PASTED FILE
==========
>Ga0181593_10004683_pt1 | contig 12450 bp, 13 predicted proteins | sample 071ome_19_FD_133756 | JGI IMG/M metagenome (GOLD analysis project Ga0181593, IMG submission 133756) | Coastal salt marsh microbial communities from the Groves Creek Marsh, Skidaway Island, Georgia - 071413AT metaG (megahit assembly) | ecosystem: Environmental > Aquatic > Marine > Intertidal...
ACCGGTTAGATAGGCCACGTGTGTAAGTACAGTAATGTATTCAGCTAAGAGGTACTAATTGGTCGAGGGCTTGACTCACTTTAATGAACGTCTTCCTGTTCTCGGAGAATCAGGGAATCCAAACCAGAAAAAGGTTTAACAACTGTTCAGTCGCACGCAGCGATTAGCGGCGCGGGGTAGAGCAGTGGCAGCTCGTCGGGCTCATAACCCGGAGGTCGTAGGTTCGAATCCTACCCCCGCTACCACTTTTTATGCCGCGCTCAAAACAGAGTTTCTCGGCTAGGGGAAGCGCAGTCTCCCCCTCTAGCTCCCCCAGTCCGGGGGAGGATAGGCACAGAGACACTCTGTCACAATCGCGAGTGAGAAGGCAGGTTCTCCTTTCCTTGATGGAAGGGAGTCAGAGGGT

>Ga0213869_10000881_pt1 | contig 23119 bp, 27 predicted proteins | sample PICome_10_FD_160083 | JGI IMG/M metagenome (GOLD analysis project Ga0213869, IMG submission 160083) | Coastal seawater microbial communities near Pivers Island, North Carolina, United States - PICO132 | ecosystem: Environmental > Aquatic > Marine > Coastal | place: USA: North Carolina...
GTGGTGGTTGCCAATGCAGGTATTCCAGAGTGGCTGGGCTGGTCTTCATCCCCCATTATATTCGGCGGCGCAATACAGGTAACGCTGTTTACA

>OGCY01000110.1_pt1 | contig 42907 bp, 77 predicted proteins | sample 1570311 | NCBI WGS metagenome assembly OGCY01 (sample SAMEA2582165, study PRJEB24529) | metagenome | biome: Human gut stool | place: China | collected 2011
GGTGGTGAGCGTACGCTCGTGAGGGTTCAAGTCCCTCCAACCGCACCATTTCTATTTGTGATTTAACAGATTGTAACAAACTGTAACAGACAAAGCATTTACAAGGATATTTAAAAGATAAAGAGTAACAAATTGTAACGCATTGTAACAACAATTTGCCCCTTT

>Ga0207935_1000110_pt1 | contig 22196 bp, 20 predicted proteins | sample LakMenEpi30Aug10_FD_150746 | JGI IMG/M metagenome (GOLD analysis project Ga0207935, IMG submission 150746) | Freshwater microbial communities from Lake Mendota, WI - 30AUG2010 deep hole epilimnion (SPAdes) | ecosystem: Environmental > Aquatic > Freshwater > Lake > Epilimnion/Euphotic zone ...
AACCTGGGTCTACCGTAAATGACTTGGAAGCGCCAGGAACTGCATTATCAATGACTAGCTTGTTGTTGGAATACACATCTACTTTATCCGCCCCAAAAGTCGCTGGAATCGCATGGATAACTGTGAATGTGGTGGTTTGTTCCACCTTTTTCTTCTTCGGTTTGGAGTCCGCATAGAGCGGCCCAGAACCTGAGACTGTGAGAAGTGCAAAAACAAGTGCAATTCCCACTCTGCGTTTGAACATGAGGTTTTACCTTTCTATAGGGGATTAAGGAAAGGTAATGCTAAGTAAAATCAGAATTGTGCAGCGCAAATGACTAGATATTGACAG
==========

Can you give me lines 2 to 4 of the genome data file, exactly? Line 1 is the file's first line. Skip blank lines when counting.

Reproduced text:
ACCGGTTAGATAGGCCACGTGTGTAAGTACAGTAATGTATTCAGCTAAGAGGTACTAATTGGTCGAGGGCTTGACTCACTTTAATGAACGTCTTCCTGTTCTCGGAGAATCAGGGAATCCAAACCAGAAAAAGGTTTAACAACTGTTCAGTCGCACGCAGCGATTAGCGGCGCGGGGTAGAGCAGTGGCAGCTCGTCGGGCTCATAACCCGGAGGTCGTAGGTTCGAATCCTACCCCCGCTACCACTTTTTATGCCGCGCTCAAAACAGAGTTTCTCGGCTAGGGGAAGCGCAGTCTCCCCCTCTAGCTCCCCCAGTCCGGGGGAGGATAGGCACAGAGACACTCTGTCACAATCGCGAGTGAGAAGGCAGGTTCTCCTTTCCTTGATGGAAGGGAGTCAGAGGGT

>Ga0213869_10000881_pt1 | contig 23119 bp, 27 predicted proteins | sample PICome_10_FD_160083 | JGI IMG/M metagenome (GOLD analysis project Ga0213869, IMG submission 160083) | Coastal seawater microbial communities near Pivers Island, North Carolina, United States - PICO132 | ecosystem: Environmental > Aquatic > Marine > Coastal | place: USA: North Carolina...
GTGGTGGTTGCCAATGCAGGTATTCCAGAGTGGCTGGGCTGGTCTTCATCCCCCATTATATTCGGCGGCGCAATACAGGTAACGCTGTTTACA